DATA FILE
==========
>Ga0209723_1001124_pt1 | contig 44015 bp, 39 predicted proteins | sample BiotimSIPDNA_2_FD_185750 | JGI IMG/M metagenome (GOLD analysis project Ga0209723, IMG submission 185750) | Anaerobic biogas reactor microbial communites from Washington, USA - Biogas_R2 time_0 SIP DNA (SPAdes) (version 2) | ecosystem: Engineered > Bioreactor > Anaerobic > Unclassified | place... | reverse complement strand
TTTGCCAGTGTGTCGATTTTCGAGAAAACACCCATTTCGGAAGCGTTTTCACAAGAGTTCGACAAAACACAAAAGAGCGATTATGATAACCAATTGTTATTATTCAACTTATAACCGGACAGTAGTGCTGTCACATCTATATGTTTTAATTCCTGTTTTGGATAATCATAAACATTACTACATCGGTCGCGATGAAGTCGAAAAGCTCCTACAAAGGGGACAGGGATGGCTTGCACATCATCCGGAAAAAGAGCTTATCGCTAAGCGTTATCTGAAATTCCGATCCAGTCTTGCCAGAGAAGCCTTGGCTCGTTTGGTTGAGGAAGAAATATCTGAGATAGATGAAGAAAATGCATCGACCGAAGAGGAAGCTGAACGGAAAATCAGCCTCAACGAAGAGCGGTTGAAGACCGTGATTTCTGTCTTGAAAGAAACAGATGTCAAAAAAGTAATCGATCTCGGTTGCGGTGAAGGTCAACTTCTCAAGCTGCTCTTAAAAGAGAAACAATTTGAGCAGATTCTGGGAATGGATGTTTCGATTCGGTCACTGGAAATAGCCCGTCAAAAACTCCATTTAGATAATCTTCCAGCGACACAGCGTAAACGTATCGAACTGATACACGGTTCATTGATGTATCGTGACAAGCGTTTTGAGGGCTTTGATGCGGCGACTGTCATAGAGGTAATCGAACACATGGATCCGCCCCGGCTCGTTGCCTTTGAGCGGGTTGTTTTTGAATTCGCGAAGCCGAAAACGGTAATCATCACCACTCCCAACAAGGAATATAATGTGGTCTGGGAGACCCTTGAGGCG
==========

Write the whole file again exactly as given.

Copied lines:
>Ga0209723_1001124_pt1 | contig 44015 bp, 39 predicted proteins | sample BiotimSIPDNA_2_FD_185750 | JGI IMG/M metagenome (GOLD analysis project Ga0209723, IMG submission 185750) | Anaerobic biogas reactor microbial communites from Washington, USA - Biogas_R2 time_0 SIP DNA (SPAdes) (version 2) | ecosystem: Engineered > Bioreactor > Anaerobic > Unclassified | place... | reverse complement strand
TTTGCCAGTGTGTCGATTTTCGAGAAAACACCCATTTCGGAAGCGTTTTCACAAGAGTTCGACAAAACACAAAAGAGCGATTATGATAACCAATTGTTATTATTCAACTTATAACCGGACAGTAGTGCTGTCACATCTATATGTTTTAATTCCTGTTTTGGATAATCATAAACATTACTACATCGGTCGCGATGAAGTCGAAAAGCTCCTACAAAGGGGACAGGGATGGCTTGCACATCATCCGGAAAAAGAGCTTATCGCTAAGCGTTATCTGAAATTCCGATCCAGTCTTGCCAGAGAAGCCTTGGCTCGTTTGGTTGAGGAAGAAATATCTGAGATAGATGAAGAAAATGCATCGACCGAAGAGGAAGCTGAACGGAAAATCAGCCTCAACGAAGAGCGGTTGAAGACCGTGATTTCTGTCTTGAAAGAAACAGATGTCAAAAAAGTAATCGATCTCGGTTGCGGTGAAGGTCAACTTCTCAAGCTGCTCTTAAAAGAGAAACAATTTGAGCAGATTCTGGGAATGGATGTTTCGATTCGGTCACTGGAAATAGCCCGTCAAAAACTCCATTTAGATAATCTTCCAGCGACACAGCGTAAACGTATCGAACTGATACACGGTTCATTGATGTATCGTGACAAGCGTTTTGAGGGCTTTGATGCGGCGACTGTCATAGAGGTAATCGAACACATGGATCCGCCCCGGCTCGTTGCCTTTGAGCGGGTTGTTTTTGAATTCGCGAAGCCGAAAACGGTAATCATCACCACTCCCAACAAGGAATATAATGTGGTCTGGGAGACCCTTGAGGCG